There are a lot of questions surrounding the future of Universal's stable of classic monsters after the release of The Invisible Man, but it looks like Blumhouse Productions has helped crack the formula to bring these characters to modern audiences. After Universal screwed up the launch of their Dark Universe franchise when The Mummy fell flat at the box office, people were curious about how they could possibly rebound with these iconic horror properties. There was a lot of hype surrounding the launch of Dark Universe, which was planned to feature Javier Bardem, Johnny Depp, and Angelina Jolie in addition to Tom Cruise and Russell Crowe.
Universal Chairwoman Donna Langley participated in a roundtable discussion alongside other executives for the Hollywood Reporter where she opened up about the failure to launch the Dark Universe.
"We had an attempt at interlocking our monsters and it was a failed attempt," Langley explained. "What we realized is that these characters are indelible for a reason, but there’s no urgency behind them and certainly the world was not asking for a shared universe of classic monsters. But we have gone back and created an approach that’s filmmaker-first, any budget range."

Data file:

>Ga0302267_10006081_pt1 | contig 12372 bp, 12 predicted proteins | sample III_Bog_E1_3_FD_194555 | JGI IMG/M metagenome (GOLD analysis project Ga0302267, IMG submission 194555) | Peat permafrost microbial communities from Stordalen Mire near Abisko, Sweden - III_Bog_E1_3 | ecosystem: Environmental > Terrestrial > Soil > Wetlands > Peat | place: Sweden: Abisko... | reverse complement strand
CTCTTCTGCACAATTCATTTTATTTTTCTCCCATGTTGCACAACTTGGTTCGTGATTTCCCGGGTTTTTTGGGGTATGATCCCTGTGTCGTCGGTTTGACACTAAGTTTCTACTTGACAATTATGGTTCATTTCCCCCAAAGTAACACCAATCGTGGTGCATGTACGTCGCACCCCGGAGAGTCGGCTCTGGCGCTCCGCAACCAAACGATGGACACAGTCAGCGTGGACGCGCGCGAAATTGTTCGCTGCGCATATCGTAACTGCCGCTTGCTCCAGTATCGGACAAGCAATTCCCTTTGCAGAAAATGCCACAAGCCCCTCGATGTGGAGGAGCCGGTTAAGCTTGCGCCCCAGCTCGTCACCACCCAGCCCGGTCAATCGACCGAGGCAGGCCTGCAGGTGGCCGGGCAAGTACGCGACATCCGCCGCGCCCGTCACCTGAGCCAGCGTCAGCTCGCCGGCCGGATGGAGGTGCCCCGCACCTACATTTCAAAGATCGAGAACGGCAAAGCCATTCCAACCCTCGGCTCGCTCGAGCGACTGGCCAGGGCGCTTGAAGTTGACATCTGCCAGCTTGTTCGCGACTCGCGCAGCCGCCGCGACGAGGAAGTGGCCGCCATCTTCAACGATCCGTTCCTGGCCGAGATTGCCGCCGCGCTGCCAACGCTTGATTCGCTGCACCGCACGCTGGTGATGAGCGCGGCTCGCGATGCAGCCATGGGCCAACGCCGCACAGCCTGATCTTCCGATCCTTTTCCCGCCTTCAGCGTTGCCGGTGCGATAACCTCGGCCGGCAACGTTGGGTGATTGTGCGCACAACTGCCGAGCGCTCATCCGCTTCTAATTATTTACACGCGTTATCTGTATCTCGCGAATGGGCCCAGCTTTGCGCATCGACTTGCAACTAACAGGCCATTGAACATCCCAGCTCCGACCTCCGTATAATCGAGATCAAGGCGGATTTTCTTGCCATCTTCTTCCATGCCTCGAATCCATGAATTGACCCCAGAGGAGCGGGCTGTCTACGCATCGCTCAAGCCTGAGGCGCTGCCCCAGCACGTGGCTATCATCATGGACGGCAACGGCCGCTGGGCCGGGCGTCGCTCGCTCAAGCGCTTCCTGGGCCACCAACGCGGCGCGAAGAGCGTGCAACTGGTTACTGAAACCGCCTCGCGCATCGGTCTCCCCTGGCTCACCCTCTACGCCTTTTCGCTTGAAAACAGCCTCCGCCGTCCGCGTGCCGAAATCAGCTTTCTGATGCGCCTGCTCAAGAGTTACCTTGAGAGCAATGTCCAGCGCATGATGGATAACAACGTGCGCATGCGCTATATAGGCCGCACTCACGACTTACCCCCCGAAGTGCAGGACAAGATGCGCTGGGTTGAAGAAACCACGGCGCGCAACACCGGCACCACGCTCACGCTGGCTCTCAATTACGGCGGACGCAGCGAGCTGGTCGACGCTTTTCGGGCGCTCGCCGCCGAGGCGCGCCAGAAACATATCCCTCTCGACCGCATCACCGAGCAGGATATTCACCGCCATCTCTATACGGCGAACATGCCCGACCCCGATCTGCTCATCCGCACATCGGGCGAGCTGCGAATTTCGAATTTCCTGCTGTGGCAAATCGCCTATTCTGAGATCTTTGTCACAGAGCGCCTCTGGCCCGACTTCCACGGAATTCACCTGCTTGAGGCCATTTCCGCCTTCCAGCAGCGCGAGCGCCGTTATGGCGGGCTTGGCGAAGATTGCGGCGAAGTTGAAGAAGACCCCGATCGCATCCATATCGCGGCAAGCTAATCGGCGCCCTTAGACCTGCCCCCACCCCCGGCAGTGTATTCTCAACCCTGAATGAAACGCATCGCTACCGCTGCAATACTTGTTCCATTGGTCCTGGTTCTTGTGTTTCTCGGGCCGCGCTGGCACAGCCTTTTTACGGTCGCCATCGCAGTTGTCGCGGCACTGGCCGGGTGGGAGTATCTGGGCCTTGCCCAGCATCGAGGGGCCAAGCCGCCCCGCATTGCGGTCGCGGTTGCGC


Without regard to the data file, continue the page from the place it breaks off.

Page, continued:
While Dark Universe was going to tie into the Dracula Untold movie in a strange attempt to introduce an origin story, the only movie actually released under the banner was Cruise's The Mummy reboot. That movie flopped, and screenwriter Chris Morgan was asked if he had any regrets about the project.
“I don’t [have] regrets or anything like that,” Morgan shared with io9. “I think it’s just, you know, I think it probably was trying to come together too quickly, I would say. And I think everyone got to take a breath and take a step back and take a look at it, and now just focus on maybe doing it a little bit slower.”
Universal scrapped plans for Depp to star in The Invisible Man, instead passing the reins to Blumhouse and director Leigh Whannell to focus on Elisabeth Moss as a protagonist haunted by the title character. Morgan said this was the right choice for the franchises moving forward.
“I think Universal’s going about the monster films the right way,” Morgan said. “Which is to really focus on taking a good script, good story, put it out there, if you’re going to build a universe build it from something strong like that. And I think they’re not so much worried about putting a universe out there as they are making great monster films, so I’m looking forward to seeing them.”
The Invisible Man premieres in theaters on February 28th.